When my granny died I said at her funeral, “I won’t say goodbye. I’ll just say see you later.”
How do you say goodbye? I don’t know. I can’t comprehend one anyway. But a see you later I can get with.
So my leaving is far from a goodbye, Hartwell. I’ll just see you later.

Friday, August 21, 2009

Chronicles of Life ... Sensitive v. Desensitized

While talking about yesterday’s incident, my mentor brought up an interesting point: Are black people sometimes too sensitive about certain situations, or have others become too desensitized over time?
She asked would I have been offended if another black person said the exact same "Aunt Jemima" commen. Yes! Ignorance goes many ways. For instance, I hate when other black people call my hair nappy. The word denotes images of coarse, unmanageable and bad hair. My hair is none of the above. It’s soft, easy to deal with and healthy, therefore good.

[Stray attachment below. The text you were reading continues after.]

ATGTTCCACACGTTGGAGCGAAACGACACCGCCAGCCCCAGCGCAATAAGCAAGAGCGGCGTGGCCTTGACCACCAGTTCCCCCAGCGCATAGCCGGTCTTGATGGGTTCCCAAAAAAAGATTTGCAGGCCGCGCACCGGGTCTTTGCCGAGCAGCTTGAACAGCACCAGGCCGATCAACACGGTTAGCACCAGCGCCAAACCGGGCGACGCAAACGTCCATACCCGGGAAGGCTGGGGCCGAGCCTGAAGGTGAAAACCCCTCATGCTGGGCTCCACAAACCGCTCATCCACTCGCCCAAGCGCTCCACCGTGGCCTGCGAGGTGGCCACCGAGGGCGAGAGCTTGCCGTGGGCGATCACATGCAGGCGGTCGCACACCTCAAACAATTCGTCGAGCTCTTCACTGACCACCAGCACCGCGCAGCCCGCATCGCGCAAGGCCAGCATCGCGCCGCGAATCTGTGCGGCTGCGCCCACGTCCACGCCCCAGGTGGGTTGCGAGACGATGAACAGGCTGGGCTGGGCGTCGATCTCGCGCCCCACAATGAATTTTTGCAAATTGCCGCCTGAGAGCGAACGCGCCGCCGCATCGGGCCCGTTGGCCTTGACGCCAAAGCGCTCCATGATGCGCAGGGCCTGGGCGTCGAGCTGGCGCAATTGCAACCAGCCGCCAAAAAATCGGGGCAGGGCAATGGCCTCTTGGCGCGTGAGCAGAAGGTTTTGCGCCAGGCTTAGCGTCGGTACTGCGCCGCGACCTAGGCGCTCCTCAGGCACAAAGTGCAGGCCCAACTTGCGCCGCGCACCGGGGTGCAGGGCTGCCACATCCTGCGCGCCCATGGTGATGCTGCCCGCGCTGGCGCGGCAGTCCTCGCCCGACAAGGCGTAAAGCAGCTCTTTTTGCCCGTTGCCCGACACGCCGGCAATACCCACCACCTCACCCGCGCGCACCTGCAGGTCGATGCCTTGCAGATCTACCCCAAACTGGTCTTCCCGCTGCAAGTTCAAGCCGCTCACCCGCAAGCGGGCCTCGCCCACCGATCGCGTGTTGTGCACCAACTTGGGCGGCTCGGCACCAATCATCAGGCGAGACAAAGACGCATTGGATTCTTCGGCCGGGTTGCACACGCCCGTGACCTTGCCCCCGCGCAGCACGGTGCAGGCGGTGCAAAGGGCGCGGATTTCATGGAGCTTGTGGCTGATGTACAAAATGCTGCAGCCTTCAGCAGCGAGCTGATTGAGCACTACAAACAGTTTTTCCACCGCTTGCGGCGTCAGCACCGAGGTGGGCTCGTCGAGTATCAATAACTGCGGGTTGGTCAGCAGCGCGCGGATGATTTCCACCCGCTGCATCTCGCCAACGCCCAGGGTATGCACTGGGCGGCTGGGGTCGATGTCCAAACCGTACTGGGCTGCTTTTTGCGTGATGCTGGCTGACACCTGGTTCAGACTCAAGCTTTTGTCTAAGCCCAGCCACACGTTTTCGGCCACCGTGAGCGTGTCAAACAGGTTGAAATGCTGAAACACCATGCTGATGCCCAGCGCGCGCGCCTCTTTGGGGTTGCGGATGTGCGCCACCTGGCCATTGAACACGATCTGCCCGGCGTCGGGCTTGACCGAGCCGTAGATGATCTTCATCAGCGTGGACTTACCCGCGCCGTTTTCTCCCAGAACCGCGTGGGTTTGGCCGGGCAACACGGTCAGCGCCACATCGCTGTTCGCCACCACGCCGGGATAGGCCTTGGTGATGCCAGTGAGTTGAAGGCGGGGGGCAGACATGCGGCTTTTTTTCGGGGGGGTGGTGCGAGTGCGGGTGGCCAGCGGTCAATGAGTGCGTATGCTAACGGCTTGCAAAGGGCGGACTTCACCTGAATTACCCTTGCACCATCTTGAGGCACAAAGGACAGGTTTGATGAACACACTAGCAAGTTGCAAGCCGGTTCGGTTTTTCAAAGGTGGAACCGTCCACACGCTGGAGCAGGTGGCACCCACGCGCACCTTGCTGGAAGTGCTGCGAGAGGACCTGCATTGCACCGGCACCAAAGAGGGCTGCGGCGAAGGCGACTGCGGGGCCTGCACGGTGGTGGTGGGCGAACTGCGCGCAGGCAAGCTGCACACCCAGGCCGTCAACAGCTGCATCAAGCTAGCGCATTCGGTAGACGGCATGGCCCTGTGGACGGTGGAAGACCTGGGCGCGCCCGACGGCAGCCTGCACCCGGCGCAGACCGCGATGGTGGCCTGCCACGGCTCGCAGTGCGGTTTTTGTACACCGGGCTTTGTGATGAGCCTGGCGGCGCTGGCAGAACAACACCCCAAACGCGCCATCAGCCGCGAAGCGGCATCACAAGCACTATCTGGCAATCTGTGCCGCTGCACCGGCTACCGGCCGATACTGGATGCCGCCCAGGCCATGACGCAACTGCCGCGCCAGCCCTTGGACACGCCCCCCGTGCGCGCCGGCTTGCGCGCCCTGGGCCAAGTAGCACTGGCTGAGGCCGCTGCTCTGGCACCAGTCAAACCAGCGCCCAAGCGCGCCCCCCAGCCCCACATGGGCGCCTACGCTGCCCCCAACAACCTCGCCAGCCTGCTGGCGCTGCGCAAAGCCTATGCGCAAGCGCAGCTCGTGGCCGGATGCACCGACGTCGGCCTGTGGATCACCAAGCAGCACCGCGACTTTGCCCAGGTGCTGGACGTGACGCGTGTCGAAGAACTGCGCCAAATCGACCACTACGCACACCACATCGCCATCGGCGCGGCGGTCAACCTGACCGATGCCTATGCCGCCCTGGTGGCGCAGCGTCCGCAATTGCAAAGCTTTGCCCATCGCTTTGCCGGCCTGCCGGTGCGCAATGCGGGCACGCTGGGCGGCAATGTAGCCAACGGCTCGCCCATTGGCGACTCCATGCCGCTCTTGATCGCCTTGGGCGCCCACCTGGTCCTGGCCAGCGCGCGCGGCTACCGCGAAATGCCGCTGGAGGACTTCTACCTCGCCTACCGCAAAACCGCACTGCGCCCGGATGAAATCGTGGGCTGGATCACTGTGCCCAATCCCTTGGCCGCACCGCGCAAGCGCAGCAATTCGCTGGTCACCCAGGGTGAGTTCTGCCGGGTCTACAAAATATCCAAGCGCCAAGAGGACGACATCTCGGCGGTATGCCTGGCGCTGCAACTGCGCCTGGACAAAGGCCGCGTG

But I digress.
My mentor’s first question was an interesting point to ponder. I’ve often wonder that about myself based on my reactions to certain incidents.
When the whole Jena 6 incident happened I wondered what the whole uproar was about, and why was every upset. It seemed simple to me. Noose or not, there was no need to jump somebody. Six boys beat up one. Duh, they should go to jail.
Maybe being charged as adults was harsh, but if you do the crime you do the time. They brought that on themselves. So I, for one, was not taking time off to march for criminals.
Was I desensitized?
Then again, there was the yearbook incident at Charter Oak High School in California. Someone placed faked names on the real ones of Black Student Union members. The names were negative, stereotypical ones such as Tay-Tay Shaniqua. Those students ended up having to place stickers with their real names over the fake ones.